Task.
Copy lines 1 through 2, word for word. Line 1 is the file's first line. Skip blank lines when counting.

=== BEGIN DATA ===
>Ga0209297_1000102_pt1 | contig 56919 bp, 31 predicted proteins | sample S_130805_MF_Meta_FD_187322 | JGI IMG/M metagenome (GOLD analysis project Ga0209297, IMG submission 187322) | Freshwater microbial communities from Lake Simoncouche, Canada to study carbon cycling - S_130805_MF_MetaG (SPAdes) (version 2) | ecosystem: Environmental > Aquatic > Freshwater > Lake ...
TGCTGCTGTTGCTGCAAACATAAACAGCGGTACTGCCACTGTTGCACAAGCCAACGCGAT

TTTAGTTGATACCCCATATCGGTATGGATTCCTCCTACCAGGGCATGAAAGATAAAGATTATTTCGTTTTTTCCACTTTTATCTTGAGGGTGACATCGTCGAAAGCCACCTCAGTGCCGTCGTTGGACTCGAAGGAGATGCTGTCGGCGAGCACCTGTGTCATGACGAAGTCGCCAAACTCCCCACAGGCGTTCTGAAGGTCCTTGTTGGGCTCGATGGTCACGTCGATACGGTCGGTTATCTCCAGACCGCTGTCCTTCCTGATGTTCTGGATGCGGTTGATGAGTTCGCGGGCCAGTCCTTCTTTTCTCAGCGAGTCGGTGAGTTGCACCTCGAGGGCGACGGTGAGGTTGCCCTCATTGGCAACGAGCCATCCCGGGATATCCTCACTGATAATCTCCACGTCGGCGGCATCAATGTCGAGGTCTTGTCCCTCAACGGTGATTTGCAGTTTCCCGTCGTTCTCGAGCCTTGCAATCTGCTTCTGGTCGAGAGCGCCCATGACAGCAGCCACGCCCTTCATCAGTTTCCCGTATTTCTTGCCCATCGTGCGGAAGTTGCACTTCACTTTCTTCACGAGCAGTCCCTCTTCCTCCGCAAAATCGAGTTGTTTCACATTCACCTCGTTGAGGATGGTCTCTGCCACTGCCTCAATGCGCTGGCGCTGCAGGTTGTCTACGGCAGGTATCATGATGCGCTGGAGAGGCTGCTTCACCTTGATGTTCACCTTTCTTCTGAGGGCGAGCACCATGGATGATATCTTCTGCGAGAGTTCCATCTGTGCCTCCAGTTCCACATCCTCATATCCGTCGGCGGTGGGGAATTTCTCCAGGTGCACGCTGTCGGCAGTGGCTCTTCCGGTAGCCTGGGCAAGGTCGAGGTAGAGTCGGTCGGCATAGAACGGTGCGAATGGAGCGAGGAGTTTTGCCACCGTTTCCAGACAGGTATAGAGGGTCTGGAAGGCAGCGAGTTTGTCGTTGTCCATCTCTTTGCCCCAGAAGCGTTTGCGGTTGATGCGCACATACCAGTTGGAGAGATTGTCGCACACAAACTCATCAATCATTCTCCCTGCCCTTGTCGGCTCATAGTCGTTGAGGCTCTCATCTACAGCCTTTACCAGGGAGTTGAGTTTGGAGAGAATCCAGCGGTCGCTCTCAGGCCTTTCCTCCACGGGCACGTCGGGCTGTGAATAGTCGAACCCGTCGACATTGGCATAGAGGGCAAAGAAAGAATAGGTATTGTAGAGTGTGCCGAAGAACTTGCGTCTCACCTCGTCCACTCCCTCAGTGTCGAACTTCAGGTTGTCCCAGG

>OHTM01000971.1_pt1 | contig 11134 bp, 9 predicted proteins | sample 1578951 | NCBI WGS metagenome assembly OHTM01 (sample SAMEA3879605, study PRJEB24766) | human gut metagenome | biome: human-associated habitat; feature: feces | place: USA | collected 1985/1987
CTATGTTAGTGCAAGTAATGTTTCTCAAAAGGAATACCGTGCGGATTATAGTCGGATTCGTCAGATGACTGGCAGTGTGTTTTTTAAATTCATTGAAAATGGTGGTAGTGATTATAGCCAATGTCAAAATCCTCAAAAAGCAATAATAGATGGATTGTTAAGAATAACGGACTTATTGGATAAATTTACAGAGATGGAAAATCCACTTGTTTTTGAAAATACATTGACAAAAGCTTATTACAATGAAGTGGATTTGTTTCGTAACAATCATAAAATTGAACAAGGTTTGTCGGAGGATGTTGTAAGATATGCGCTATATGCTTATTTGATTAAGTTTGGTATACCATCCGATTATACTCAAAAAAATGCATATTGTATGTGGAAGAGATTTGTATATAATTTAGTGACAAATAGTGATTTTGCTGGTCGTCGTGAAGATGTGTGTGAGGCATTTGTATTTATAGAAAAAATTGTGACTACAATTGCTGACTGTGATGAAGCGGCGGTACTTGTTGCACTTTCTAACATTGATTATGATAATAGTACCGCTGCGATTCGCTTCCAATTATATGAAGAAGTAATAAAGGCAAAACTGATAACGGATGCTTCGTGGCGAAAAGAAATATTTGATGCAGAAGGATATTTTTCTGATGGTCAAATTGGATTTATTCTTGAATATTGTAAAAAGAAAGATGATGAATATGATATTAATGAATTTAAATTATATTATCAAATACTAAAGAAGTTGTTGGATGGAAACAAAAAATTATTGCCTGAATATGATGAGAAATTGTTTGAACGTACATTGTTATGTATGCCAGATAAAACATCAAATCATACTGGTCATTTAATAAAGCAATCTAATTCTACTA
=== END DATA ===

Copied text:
>Ga0209297_1000102_pt1 | contig 56919 bp, 31 predicted proteins | sample S_130805_MF_Meta_FD_187322 | JGI IMG/M metagenome (GOLD analysis project Ga0209297, IMG submission 187322) | Freshwater microbial communities from Lake Simoncouche, Canada to study carbon cycling - S_130805_MF_MetaG (SPAdes) (version 2) | ecosystem: Environmental > Aquatic > Freshwater > Lake ...
TGCTGCTGTTGCTGCAAACATAAACAGCGGTACTGCCACTGTTGCACAAGCCAACGCGAT